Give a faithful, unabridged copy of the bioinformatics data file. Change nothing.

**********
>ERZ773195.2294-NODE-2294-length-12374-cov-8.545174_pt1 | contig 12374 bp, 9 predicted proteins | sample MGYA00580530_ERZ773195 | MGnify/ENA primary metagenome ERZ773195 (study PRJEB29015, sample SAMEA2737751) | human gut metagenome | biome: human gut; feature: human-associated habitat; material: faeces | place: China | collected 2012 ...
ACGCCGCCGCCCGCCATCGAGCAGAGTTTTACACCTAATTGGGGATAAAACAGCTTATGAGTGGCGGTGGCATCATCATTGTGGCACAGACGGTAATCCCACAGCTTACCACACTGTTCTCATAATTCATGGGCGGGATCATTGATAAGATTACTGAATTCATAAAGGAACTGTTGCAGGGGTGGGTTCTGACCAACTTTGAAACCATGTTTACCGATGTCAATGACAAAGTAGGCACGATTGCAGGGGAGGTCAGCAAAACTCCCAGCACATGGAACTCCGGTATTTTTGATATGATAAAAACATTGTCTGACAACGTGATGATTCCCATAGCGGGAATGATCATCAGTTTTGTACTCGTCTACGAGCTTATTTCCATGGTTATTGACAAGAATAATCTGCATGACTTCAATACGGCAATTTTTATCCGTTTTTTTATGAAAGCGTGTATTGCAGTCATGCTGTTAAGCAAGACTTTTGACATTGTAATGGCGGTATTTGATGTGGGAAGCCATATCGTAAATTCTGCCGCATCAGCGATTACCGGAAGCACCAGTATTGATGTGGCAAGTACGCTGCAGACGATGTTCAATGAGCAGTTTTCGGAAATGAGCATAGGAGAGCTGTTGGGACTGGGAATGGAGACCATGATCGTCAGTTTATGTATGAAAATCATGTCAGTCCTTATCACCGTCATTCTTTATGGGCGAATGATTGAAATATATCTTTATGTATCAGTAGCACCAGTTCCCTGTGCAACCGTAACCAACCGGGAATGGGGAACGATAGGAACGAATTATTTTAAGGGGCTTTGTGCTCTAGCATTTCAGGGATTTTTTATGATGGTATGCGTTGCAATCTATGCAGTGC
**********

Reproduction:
>ERZ773195.2294-NODE-2294-length-12374-cov-8.545174_pt1 | contig 12374 bp, 9 predicted proteins | sample MGYA00580530_ERZ773195 | MGnify/ENA primary metagenome ERZ773195 (study PRJEB29015, sample SAMEA2737751) | human gut metagenome | biome: human gut; feature: human-associated habitat; material: faeces | place: China | collected 2012 ...
ACGCCGCCGCCCGCCATCGAGCAGAGTTTTACACCTAATTGGGGATAAAACAGCTTATGAGTGGCGGTGGCATCATCATTGTGGCACAGACGGTAATCCCACAGCTTACCACACTGTTCTCATAATTCATGGGCGGGATCATTGATAAGATTACTGAATTCATAAAGGAACTGTTGCAGGGGTGGGTTCTGACCAACTTTGAAACCATGTTTACCGATGTCAATGACAAAGTAGGCACGATTGCAGGGGAGGTCAGCAAAACTCCCAGCACATGGAACTCCGGTATTTTTGATATGATAAAAACATTGTCTGACAACGTGATGATTCCCATAGCGGGAATGATCATCAGTTTTGTACTCGTCTACGAGCTTATTTCCATGGTTATTGACAAGAATAATCTGCATGACTTCAATACGGCAATTTTTATCCGTTTTTTTATGAAAGCGTGTATTGCAGTCATGCTGTTAAGCAAGACTTTTGACATTGTAATGGCGGTATTTGATGTGGGAAGCCATATCGTAAATTCTGCCGCATCAGCGATTACCGGAAGCACCAGTATTGATGTGGCAAGTACGCTGCAGACGATGTTCAATGAGCAGTTTTCGGAAATGAGCATAGGAGAGCTGTTGGGACTGGGAATGGAGACCATGATCGTCAGTTTATGTATGAAAATCATGTCAGTCCTTATCACCGTCATTCTTTATGGGCGAATGATTGAAATATATCTTTATGTATCAGTAGCACCAGTTCCCTGTGCAACCGTAACCAACCGGGAATGGGGAACGATAGGAACGAATTATTTTAAGGGGCTTTGTGCTCTAGCATTTCAGGGATTTTTTATGATGGTATGCGTTGCAATCTATGCAGTGC